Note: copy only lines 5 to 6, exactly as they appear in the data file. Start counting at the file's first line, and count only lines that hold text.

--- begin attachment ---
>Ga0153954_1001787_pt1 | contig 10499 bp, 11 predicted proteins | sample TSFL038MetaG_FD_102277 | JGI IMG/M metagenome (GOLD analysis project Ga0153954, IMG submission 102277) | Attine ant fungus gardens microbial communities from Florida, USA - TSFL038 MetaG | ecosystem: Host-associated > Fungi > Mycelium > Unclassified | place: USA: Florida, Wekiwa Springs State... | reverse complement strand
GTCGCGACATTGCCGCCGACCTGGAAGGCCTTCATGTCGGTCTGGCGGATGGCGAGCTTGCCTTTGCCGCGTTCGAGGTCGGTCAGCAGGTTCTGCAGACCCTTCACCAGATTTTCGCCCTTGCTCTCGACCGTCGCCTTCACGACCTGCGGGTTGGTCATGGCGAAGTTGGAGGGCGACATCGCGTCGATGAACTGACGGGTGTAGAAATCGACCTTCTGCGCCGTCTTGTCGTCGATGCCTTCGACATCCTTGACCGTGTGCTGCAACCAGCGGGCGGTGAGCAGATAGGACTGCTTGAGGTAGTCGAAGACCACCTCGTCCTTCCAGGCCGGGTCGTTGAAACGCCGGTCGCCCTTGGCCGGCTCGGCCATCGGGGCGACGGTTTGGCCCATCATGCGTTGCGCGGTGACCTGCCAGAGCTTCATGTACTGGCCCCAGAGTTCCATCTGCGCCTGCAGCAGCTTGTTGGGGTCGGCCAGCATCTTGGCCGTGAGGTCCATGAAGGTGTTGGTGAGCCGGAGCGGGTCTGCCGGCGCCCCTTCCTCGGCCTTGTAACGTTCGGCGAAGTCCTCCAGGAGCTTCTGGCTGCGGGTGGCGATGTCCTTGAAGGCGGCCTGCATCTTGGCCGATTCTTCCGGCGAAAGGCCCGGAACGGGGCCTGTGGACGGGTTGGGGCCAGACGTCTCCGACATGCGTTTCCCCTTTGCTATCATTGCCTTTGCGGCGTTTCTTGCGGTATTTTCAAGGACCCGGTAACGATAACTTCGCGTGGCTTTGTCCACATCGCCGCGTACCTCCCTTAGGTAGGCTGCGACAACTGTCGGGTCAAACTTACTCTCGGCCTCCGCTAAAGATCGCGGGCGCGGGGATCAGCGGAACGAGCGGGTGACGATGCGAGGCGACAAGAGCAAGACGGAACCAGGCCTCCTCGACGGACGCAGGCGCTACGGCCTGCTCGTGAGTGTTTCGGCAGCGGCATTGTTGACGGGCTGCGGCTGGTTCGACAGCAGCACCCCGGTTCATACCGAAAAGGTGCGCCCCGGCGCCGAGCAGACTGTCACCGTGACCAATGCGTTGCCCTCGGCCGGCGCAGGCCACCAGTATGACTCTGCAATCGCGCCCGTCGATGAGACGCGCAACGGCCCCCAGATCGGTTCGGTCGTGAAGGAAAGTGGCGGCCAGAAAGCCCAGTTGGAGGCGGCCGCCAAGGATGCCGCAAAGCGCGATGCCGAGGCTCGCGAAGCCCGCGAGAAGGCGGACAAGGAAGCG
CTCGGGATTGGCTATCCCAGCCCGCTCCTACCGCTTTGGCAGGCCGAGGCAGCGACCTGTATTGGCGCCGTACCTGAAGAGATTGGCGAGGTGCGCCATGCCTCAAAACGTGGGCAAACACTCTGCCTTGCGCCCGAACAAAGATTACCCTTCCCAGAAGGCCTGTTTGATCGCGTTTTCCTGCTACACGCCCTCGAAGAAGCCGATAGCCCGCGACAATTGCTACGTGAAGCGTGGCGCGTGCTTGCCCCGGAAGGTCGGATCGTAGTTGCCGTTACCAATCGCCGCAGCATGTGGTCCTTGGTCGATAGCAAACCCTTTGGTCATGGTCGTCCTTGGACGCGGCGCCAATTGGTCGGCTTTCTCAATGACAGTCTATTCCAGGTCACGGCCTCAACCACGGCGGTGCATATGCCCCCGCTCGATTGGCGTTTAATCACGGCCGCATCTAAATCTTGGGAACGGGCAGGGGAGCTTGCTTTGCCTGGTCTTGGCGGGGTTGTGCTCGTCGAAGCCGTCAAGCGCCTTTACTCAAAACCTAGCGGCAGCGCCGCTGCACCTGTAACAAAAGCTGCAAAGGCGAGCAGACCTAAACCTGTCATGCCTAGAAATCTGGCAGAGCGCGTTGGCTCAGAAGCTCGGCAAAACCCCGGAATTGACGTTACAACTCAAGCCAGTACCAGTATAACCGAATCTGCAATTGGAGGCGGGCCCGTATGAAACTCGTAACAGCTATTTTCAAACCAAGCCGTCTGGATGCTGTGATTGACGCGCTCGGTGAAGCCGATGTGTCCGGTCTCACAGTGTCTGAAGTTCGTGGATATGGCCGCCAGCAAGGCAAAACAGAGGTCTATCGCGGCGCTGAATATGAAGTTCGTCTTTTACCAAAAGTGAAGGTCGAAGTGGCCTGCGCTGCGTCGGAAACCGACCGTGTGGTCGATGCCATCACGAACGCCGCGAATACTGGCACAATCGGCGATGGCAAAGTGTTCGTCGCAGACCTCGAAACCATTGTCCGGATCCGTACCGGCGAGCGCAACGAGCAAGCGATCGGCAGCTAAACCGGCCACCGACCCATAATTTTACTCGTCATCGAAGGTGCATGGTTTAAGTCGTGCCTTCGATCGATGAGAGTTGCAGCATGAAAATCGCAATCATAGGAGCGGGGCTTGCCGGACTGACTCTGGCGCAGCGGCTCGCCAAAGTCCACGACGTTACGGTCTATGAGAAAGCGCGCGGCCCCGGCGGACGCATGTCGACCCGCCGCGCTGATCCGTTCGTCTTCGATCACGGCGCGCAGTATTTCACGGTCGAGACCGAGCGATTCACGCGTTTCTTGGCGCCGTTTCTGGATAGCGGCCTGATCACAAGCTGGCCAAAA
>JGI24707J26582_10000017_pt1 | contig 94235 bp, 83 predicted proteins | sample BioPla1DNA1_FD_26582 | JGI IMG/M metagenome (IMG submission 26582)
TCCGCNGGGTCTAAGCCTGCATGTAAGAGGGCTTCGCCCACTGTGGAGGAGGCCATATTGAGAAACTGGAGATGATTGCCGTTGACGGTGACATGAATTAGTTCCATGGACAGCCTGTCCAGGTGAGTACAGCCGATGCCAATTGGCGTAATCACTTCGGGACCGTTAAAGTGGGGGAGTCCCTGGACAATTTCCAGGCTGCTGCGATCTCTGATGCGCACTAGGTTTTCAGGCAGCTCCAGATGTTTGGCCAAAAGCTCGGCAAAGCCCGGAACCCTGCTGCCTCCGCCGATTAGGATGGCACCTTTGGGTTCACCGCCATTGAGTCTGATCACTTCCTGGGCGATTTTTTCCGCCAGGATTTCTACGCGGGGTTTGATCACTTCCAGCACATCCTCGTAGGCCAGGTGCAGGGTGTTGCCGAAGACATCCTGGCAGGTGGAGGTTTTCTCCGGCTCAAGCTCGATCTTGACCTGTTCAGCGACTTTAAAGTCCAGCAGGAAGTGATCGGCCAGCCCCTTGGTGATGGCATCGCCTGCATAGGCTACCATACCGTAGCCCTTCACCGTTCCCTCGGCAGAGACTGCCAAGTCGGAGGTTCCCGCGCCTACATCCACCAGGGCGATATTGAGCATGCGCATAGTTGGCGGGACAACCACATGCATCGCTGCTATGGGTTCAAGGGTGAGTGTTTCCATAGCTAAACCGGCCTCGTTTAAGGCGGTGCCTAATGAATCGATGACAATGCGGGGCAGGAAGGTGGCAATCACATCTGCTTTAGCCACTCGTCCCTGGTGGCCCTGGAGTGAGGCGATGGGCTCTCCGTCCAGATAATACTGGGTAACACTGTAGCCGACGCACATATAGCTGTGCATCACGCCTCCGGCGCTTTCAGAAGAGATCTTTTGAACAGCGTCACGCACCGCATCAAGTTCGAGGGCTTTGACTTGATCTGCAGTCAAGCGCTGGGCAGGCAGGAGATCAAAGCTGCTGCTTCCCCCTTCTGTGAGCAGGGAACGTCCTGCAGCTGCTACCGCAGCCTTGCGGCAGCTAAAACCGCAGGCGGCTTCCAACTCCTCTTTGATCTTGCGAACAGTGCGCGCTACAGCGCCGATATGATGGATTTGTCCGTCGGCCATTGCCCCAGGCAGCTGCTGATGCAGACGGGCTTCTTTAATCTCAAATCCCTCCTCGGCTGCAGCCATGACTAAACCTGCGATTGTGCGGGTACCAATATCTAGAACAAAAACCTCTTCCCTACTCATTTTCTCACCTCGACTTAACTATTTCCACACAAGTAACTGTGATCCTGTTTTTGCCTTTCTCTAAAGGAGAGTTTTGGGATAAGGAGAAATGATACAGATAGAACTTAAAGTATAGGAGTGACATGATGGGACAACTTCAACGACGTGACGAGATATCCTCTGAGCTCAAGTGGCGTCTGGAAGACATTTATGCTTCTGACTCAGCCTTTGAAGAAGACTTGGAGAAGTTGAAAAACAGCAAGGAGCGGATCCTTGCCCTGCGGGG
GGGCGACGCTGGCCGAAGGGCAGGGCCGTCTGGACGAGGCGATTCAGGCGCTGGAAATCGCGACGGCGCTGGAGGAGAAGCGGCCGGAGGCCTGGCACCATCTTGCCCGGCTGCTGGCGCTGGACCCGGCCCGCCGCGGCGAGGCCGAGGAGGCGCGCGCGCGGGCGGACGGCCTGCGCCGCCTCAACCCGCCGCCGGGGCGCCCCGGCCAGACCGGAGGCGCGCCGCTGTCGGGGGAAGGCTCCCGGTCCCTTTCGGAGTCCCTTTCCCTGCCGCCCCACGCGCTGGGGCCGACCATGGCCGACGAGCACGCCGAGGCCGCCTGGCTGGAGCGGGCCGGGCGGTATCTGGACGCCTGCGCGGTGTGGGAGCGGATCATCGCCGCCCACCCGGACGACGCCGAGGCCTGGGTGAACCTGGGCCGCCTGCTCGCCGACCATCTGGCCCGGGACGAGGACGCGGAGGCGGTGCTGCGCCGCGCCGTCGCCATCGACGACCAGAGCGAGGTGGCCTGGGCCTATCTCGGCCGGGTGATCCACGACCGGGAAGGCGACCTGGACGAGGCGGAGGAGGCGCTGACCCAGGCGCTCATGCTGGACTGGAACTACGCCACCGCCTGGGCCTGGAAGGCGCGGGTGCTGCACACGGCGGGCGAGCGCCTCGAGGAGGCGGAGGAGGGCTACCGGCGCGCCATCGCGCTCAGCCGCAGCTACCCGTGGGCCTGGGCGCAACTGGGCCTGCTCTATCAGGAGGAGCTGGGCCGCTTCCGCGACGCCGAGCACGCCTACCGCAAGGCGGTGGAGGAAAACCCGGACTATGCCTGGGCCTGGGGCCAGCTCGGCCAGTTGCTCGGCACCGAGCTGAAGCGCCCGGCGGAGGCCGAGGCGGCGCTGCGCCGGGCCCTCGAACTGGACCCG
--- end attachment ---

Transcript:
TCCGCNGGGTCTAAGCCTGCATGTAAGAGGGCTTCGCCCACTGTGGAGGAGGCCATATTGAGAAACTGGAGATGATTGCCGTTGACGGTGACATGAATTAGTTCCATGGACAGCCTGTCCAGGTGAGTACAGCCGATGCCAATTGGCGTAATCACTTCGGGACCGTTAAAGTGGGGGAGTCCCTGGACAATTTCCAGGCTGCTGCGATCTCTGATGCGCACTAGGTTTTCAGGCAGCTCCAGATGTTTGGCCAAAAGCTCGGCAAAGCCCGGAACCCTGCTGCCTCCGCCGATTAGGATGGCACCTTTGGGTTCACCGCCATTGAGTCTGATCACTTCCTGGGCGATTTTTTCCGCCAGGATTTCTACGCGGGGTTTGATCACTTCCAGCACATCCTCGTAGGCCAGGTGCAGGGTGTTGCCGAAGACATCCTGGCAGGTGGAGGTTTTCTCCGGCTCAAGCTCGATCTTGACCTGTTCAGCGACTTTAAAGTCCAGCAGGAAGTGATCGGCCAGCCCCTTGGTGATGGCATCGCCTGCATAGGCTACCATACCGTAGCCCTTCACCGTTCCCTCGGCAGAGACTGCCAAGTCGGAGGTTCCCGCGCCTACATCCACCAGGGCGATATTGAGCATGCGCATAGTTGGCGGGACAACCACATGCATCGCTGCTATGGGTTCAAGGGTGAGTGTTTCCATAGCTAAACCGGCCTCGTTTAAGGCGGTGCCTAATGAATCGATGACAATGCGGGGCAGGAAGGTGGCAATCACATCTGCTTTAGCCACTCGTCCCTGGTGGCCCTGGAGTGAGGCGATGGGCTCTCCGTCCAGATAATACTGGGTAACACTGTAGCCGACGCACATATAGCTGTGCATCACGCCTCCGGCGCTTTCAGAAGAGATCTTTTGAACAGCGTCACGCACCGCATCAAGTTCGAGGGCTTTGACTTGATCTGCAGTCAAGCGCTGGGCAGGCAGGAGATCAAAGCTGCTGCTTCCCCCTTCTGTGAGCAGGGAACGTCCTGCAGCTGCTACCGCAGCCTTGCGGCAGCTAAAACCGCAGGCGGCTTCCAACTCCTCTTTGATCTTGCGAACAGTGCGCGCTACAGCGCCGATATGATGGATTTGTCCGTCGGCCATTGCCCCAGGCAGCTGCTGATGCAGACGGGCTTCTTTAATCTCAAATCCCTCCTCGGCTGCAGCCATGACTAAACCTGCGATTGTGCGGGTACCAATATCTAGAACAAAAACCTCTTCCCTACTCATTTTCTCACCTCGACTTAACTATTTCCACACAAGTAACTGTGATCCTGTTTTTGCCTTTCTCTAAAGGAGAGTTTTGGGATAAGGAGAAATGATACAGATAGAACTTAAAGTATAGGAGTGACATGATGGGACAACTTCAACGACGTGACGAGATATCCTCTGAGCTCAAGTGGCGTCTGGAAGACATTTATGCTTCTGACTCAGCCTTTGAAGAAGACTTGGAGAAGTTGAAAAACAGCAAGGAGCGGATCCTTGCCCTGCGGGG
GGGCGACGCTGGCCGAAGGGCAGGGCCGTCTGGACGAGGCGATTCAGGCGCTGGAAATCGCGACGGCGCTGGAGGAGAAGCGGCCGGAGGCCTGGCACCATCTTGCCCGGCTGCTGGCGCTGGACCCGGCCCGCCGCGGCGAGGCCGAGGAGGCGCGCGCGCGGGCGGACGGCCTGCGCCGCCTCAACCCGCCGCCGGGGCGCCCCGGCCAGACCGGAGGCGCGCCGCTGTCGGGGGAAGGCTCCCGGTCCCTTTCGGAGTCCCTTTCCCTGCCGCCCCACGCGCTGGGGCCGACCATGGCCGACGAGCACGCCGAGGCCGCCTGGCTGGAGCGGGCCGGGCGGTATCTGGACGCCTGCGCGGTGTGGGAGCGGATCATCGCCGCCCACCCGGACGACGCCGAGGCCTGGGTGAACCTGGGCCGCCTGCTCGCCGACCATCTGGCCCGGGACGAGGACGCGGAGGCGGTGCTGCGCCGCGCCGTCGCCATCGACGACCAGAGCGAGGTGGCCTGGGCCTATCTCGGCCGGGTGATCCACGACCGGGAAGGCGACCTGGACGAGGCGGAGGAGGCGCTGACCCAGGCGCTCATGCTGGACTGGAACTACGCCACCGCCTGGGCCTGGAAGGCGCGGGTGCTGCACACGGCGGGCGAGCGCCTCGAGGAGGCGGAGGAGGGCTACCGGCGCGCCATCGCGCTCAGCCGCAGCTACCCGTGGGCCTGGGCGCAACTGGGCCTGCTCTATCAGGAGGAGCTGGGCCGCTTCCGCGACGCCGAGCACGCCTACCGCAAGGCGGTGGAGGAAAACCCGGACTATGCCTGGGCCTGGGGCCAGCTCGGCCAGTTGCTCGGCACCGAGCTGAAGCGCCCGGCGGAGGCCGAGGCGGCGCTGCGCCGGGCCCTCGAACTGGACCCG